Muscular Dystrophy (MD) is a disease where muscles become weak over time. Often MD impacts the muscles that move the limbs and trunk. It may also affect involuntary muscles like the heart. MD is inherited, and gets worse over time.
There are more than 30 types of MD. Duchenne Muscular Dystrophy (DMD) and Becker Muscular Dystrophy (BMD) are the most common types that affect children. DMD and BMD almost always occur in boys. The disease is passed from an unaffected mother to her son (x-linked recessive inheritance pattern).
DMD and BMD both cause progressive weakness and worsening coordination.
Duchenne Muscular Dystrophy
DMD typically begins affecting muscles in the pelvis, upper arms, and thighs. Symptoms start around 2 to 5 years of age. These most common symptoms are large calves and a waddling gate. Other symptoms include:
Becker Muscular Dystrophy
- Late or abnormal walking
- Falling or stumbling
- Difficulty running or jumping
- Problems getting up to stand from the floor
- Getting tired quickly when walking or playing
- Large calf muscles
This is essentially a milder form of DMD. Kids present later in age with milder symptoms.
Your child’s doctor will perform a complete medical history and carefully evaluate your child. This includes watching your child walk. The doctor may also order several tests, including:
- Laboratory studies
- Genetic testing
- Electromyography (using electrodes to measure muscle activity)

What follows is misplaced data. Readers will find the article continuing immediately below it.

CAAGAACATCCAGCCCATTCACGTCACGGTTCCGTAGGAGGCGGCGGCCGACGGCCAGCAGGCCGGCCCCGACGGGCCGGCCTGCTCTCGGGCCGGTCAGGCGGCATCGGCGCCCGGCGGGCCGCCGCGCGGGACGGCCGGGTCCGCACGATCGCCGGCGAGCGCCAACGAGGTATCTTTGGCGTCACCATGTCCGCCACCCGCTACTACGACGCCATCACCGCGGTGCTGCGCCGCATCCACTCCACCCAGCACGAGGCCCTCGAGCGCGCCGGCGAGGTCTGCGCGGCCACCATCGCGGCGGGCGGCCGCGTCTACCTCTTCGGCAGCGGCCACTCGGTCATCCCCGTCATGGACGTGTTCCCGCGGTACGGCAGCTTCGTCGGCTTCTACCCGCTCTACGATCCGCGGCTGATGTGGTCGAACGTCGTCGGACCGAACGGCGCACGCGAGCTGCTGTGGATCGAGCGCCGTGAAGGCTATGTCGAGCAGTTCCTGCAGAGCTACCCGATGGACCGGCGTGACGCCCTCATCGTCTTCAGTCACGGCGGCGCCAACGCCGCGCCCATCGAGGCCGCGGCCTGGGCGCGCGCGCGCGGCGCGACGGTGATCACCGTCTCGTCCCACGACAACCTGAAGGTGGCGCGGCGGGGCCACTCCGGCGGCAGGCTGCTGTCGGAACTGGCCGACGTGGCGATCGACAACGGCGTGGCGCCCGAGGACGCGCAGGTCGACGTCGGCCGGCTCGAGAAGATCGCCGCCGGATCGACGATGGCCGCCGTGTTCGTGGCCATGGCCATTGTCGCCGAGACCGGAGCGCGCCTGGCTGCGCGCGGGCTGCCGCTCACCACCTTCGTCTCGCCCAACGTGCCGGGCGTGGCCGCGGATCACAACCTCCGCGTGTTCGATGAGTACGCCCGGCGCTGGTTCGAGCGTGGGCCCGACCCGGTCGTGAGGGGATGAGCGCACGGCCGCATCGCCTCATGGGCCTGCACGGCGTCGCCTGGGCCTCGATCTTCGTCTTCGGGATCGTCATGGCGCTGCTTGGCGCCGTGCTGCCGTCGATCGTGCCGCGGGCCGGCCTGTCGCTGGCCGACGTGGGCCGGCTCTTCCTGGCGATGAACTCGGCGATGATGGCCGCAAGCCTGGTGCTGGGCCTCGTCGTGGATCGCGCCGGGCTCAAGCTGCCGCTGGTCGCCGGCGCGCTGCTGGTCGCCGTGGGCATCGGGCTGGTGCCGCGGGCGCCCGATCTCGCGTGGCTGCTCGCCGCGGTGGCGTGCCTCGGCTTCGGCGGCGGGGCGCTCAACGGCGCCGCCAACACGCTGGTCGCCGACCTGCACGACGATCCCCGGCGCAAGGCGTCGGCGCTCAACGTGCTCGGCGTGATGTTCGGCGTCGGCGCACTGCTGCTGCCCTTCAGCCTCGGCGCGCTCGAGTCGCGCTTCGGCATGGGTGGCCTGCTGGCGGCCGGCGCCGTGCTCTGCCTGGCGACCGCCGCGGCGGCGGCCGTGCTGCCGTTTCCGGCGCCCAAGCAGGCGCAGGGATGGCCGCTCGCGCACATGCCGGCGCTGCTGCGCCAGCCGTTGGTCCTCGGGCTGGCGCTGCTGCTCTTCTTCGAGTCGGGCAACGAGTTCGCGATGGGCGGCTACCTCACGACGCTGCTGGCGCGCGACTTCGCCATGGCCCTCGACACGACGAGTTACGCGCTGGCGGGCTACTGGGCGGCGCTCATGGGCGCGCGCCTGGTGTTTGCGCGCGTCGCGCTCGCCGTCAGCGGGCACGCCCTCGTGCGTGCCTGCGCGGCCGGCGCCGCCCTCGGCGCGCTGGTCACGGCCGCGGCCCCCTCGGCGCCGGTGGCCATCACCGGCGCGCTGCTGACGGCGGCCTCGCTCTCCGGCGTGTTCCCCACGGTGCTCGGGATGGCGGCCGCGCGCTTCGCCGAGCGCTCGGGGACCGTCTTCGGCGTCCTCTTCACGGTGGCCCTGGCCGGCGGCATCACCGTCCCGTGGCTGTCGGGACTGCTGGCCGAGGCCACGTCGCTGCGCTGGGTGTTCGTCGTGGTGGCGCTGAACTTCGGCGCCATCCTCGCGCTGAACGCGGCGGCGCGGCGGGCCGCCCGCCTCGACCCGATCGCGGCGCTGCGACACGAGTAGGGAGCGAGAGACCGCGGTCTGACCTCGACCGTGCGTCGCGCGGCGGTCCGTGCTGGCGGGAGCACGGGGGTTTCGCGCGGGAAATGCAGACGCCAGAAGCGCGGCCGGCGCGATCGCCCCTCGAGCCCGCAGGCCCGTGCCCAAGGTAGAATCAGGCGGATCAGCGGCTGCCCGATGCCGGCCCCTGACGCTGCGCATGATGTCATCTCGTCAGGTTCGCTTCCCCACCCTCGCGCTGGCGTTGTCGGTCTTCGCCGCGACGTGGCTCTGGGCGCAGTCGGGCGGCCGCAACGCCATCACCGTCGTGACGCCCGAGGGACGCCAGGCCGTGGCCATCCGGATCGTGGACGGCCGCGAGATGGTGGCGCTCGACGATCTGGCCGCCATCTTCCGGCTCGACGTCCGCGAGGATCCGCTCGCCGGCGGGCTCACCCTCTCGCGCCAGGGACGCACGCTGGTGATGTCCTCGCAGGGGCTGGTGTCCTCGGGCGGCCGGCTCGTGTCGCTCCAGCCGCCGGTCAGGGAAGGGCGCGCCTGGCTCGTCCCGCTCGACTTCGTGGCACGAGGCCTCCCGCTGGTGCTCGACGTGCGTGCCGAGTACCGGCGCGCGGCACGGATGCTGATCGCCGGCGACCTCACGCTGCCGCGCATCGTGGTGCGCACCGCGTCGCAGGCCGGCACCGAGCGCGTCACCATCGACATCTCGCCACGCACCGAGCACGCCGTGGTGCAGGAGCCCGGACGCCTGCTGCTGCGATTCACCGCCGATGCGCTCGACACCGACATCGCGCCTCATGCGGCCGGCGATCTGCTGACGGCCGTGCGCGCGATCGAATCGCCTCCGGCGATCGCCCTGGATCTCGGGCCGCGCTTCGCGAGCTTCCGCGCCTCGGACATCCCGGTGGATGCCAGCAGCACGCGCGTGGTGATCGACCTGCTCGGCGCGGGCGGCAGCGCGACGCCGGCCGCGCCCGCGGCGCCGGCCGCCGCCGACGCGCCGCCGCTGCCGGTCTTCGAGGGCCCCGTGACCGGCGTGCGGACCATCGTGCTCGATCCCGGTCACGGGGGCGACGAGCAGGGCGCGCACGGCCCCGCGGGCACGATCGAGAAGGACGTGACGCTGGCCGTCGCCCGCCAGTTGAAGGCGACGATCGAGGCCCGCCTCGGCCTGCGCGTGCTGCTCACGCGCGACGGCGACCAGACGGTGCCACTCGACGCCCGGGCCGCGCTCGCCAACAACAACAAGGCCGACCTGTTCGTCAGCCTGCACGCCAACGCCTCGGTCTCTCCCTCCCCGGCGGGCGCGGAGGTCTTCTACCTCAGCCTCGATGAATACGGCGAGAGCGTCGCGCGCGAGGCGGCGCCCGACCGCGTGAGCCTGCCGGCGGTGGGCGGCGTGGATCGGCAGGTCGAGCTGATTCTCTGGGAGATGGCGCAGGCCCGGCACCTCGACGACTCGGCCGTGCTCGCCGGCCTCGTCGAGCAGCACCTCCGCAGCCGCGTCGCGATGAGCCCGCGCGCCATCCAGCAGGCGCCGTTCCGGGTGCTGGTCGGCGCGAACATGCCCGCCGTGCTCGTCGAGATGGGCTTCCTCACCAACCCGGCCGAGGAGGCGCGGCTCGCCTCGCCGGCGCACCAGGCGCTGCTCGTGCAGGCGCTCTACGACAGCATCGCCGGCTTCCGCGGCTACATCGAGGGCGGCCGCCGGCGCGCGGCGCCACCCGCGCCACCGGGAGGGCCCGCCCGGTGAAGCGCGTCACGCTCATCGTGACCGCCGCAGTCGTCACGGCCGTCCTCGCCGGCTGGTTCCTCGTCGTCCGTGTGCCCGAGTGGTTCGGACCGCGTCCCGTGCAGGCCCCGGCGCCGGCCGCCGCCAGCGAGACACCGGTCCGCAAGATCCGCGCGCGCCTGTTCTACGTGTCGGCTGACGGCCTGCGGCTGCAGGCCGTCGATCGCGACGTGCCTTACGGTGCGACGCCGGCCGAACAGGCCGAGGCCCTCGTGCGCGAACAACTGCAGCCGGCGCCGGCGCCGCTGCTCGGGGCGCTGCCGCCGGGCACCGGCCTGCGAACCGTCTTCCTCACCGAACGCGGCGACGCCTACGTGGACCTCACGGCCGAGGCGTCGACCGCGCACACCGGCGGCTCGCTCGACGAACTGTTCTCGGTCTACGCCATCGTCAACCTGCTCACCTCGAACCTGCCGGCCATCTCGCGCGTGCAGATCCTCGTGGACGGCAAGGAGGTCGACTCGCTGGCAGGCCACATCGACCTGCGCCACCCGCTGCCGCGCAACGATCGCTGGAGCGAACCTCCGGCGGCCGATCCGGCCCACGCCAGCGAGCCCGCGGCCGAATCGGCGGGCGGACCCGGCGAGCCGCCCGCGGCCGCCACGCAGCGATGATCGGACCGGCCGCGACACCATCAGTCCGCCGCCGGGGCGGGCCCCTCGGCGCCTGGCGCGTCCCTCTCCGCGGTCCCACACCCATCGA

- Biopsy of the muscle
- Pulmonary Function Testing (to see how well the lungs work)
- X-rays (to look for scoliosis or to look at joints that are tight).
Unfortunately, there is no cure for MD. There are many interventions to reduce disability and improve quality of life for children with MD.
Physical therapy can help to keep joints supple and improve muscle strength. Braces may also be used to support the legs when walking. Sometimes anti-inflammatory medications may be used, including steroids. These medications can help improve function and strength but do have side effects. Many patients benefit from the use of canes, walkers, wheelchairs, or home modifications such as ramps and widening doorways.
Some patients may benefit from surgery. This can include releasing tight muscles or tendons. Some patients with MD develop scoliosis, or a curvature in the spine. This may need to be treated surgically to improve sitting posture. The spine is fused in a good position with the assistance of internal rods and screws.
Children with DMD usually lose the ability to walk and require wheelchairs in late childhood or adolescence. Many DMD patients develop scoliosis. Ultimately, DMD will weaken the muscles of the respiratory system and the heart.
BMD progresses much more slowly. These patients may not need a wheelchair until age 30 or later.
If you are concerned that your child may have MD, see your doctor for an evaluation.